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This Bulletin is part of the Juvenile Offenders and Victims National Report Series. The National Report offers a comprehensive statistical overview of the problems of juvenile crime, violence, and victimization and the response of the juvenile justice system. During each interim year, the Bulletins in the National Report Series provide access to the latest information on juvenile arrests, court cases, juveniles in custody, and other topics of interest. Each Bulletin in the series highlights selected topics at the forefront of juvenile justice policymaking, giving readers focused access to statistics on some of the most critical issues. Together, the National Report and this series provide a baseline of facts for juvenile justice professionals, policymakers, the media, and concerned citizens.


Office of Justice Programs
Partnership for Safer Communities
June 2004

Juveniles in Corrections

Melissa Sickmund

A Message From OJJDP

The Census of Juveniles in Residential Placement profiles juvenile offenders in custody

The 1999 profile of residents in juvenile custody facilities was similar to the 1997 profile

Juvenile facilities reported more juvenile delinquents in placement in 1999 than at any time since 1991

The offense profiles were similar for those held in public facilities and those held in private facilities

Person offenders were 35% of juvenile offenders in custody nationwide; drug offenders were 9%

State custody rates in 1999 showed a broad range—from 96 to 632 per 100,000 juveniles

Minority youth accounted for 7 in 10 juveniles held in custody for a violent offense in 1999

In nearly all states, a disproportionate number of minorities were in residential placement in 1999

Nationally, custody rates were highest for blacks

Minority disproportionality exists at various decision points in the juvenile justice system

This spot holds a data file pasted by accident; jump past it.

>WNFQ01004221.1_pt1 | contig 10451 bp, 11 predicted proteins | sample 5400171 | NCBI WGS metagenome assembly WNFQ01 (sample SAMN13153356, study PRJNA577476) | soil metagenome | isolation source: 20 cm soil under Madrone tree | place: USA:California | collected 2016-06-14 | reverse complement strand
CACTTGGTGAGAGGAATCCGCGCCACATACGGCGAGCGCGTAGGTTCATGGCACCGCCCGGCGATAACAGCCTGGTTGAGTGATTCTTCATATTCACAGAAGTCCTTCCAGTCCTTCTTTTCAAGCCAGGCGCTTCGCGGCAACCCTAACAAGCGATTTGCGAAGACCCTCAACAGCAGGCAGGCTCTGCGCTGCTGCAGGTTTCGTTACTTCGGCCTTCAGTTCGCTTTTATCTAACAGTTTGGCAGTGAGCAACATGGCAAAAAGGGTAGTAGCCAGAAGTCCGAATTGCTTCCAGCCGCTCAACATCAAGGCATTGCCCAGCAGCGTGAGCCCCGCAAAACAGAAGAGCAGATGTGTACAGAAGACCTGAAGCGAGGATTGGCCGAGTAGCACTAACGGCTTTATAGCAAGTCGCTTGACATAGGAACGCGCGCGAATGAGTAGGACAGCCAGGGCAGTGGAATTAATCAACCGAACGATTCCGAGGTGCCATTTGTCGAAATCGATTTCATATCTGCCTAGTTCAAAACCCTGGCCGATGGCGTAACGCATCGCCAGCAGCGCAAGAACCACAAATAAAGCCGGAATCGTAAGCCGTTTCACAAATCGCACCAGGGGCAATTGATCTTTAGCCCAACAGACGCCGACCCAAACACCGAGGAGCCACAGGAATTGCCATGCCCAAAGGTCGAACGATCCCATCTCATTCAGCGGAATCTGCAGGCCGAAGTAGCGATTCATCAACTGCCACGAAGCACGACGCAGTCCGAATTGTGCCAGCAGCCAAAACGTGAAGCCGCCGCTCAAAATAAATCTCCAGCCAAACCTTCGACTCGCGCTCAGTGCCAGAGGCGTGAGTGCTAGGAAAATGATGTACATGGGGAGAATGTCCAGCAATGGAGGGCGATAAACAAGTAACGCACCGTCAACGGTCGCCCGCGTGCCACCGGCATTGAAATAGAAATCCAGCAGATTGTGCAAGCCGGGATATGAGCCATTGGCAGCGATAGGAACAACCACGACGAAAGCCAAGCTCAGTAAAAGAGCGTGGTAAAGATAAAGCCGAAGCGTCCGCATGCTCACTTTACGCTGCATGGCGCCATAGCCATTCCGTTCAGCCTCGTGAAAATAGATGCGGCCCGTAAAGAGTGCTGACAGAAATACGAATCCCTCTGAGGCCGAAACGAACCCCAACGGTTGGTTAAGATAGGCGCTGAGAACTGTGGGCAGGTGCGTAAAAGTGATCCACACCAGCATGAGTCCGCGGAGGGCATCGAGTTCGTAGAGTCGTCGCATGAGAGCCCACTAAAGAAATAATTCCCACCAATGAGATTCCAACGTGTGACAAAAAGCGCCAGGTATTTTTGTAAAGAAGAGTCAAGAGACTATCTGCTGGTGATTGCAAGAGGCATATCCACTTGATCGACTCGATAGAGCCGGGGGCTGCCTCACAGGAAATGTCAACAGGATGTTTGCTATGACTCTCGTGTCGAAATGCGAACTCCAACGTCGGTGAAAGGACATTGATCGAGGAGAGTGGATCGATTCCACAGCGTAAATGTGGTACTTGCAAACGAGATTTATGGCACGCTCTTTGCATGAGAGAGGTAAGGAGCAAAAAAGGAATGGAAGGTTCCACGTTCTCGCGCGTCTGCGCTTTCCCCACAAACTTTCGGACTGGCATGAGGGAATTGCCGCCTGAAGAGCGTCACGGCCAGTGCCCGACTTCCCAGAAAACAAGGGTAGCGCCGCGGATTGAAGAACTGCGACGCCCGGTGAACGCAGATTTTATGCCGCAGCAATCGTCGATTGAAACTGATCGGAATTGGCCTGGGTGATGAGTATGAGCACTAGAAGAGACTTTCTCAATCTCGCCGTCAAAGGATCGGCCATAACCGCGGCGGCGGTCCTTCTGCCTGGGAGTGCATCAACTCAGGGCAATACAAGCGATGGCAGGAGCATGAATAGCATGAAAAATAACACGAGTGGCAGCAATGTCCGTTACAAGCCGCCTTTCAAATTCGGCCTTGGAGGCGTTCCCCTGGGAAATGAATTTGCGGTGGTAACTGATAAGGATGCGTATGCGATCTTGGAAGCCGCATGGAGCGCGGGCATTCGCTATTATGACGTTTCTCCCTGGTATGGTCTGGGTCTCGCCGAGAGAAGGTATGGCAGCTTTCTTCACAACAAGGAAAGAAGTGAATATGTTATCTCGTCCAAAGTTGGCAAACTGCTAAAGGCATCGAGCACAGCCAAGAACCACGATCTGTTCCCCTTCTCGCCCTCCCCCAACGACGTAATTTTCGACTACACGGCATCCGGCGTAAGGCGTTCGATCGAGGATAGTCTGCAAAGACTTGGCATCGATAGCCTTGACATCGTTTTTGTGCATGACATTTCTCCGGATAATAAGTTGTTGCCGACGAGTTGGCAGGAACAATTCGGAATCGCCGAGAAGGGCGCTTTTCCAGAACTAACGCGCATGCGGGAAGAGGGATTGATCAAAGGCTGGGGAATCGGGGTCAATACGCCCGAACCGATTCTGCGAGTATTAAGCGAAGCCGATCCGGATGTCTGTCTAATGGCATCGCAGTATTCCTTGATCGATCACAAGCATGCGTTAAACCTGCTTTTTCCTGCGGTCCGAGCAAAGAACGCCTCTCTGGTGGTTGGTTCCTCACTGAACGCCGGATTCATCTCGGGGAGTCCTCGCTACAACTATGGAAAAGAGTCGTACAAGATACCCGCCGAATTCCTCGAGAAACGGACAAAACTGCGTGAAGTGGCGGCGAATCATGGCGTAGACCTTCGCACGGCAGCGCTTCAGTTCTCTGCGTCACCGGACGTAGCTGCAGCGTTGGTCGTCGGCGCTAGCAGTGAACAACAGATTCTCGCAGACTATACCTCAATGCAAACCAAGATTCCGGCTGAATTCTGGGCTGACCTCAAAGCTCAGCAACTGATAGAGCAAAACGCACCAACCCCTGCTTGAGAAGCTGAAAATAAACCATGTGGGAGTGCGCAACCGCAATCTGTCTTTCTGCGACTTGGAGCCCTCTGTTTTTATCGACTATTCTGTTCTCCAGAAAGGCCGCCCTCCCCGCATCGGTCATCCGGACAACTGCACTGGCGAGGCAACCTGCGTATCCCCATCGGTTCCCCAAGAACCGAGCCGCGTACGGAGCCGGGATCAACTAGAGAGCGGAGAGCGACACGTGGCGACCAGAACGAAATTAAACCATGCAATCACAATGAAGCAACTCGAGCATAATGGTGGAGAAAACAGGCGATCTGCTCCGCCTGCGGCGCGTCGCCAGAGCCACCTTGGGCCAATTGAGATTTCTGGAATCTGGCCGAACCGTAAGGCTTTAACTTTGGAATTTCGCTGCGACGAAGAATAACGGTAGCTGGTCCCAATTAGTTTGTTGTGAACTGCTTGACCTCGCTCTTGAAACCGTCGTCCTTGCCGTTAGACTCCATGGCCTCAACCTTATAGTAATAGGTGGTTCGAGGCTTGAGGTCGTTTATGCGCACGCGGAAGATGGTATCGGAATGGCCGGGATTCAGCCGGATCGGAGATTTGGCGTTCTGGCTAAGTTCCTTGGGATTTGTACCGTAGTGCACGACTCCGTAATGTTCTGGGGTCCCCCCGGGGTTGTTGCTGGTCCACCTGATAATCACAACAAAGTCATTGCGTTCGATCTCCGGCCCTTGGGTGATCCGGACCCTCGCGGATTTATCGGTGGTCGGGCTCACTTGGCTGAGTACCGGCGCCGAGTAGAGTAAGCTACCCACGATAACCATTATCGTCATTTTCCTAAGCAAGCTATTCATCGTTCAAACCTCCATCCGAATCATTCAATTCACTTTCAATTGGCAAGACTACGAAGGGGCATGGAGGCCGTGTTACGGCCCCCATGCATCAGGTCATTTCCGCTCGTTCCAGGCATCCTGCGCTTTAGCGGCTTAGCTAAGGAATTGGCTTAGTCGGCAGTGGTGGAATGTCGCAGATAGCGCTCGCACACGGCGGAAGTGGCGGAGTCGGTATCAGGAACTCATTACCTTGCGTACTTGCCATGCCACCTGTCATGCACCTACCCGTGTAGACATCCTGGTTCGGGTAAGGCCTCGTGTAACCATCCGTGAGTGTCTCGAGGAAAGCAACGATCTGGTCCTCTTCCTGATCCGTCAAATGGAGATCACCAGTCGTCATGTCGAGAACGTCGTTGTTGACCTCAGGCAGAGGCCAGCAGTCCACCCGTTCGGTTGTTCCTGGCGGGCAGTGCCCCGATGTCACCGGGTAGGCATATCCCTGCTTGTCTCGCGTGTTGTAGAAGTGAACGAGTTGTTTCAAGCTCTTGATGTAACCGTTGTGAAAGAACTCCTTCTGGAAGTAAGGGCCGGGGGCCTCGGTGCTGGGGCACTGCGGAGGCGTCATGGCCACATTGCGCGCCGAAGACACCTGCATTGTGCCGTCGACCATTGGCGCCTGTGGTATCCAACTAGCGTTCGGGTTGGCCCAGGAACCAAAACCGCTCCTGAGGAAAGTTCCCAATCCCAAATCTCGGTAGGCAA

Females make up a small portion of the juveniles in custody, but require unique programming

Seven in ten juvenile offenders in custody were held in locked rather than staff-secure facilities

On June 30, 2000, 7,600 youth younger than 18 were held in adult jails nationwide

Most youth sent to adult prisons are 17-year-olds, males, minorities, and person offenders

Imposition of the death penalty for crimes committed at age 17 or younger remains rare


NCJ 202885

This Bulletin was prepared under cooperative agreement numbers 95–JN–FX–K008 and 1999–JN–FX–K002 from the Office of Juvenile Justice and Delinquency Prevention, U.S. Department of Justice.

Points of view or opinions expressed in this document are those of the author and do not necessarily represent the official position or policies of OJJDP or the U.S. Department of Justice.


This Bulletin was written by Melissa Sickmund, Senior Research Associate at the National Center for Juvenile Justice, with funds provided by OJJDP to support the Juvenile Justice Statistics and Systems Development Program and the National Juvenile Justice Data Analysis Program.

The Office of Juvenile Justice and Delinquency Prevention is a component of the Office of Justice Programs, which also includes the Bureau of Justice Assistance, the Bureau of Justice Statistics, the National Institute of Justice, and the Office for Victims of Crime.

Access OJJDP publications online at www.ojp.usdoj.gov/ojjdp

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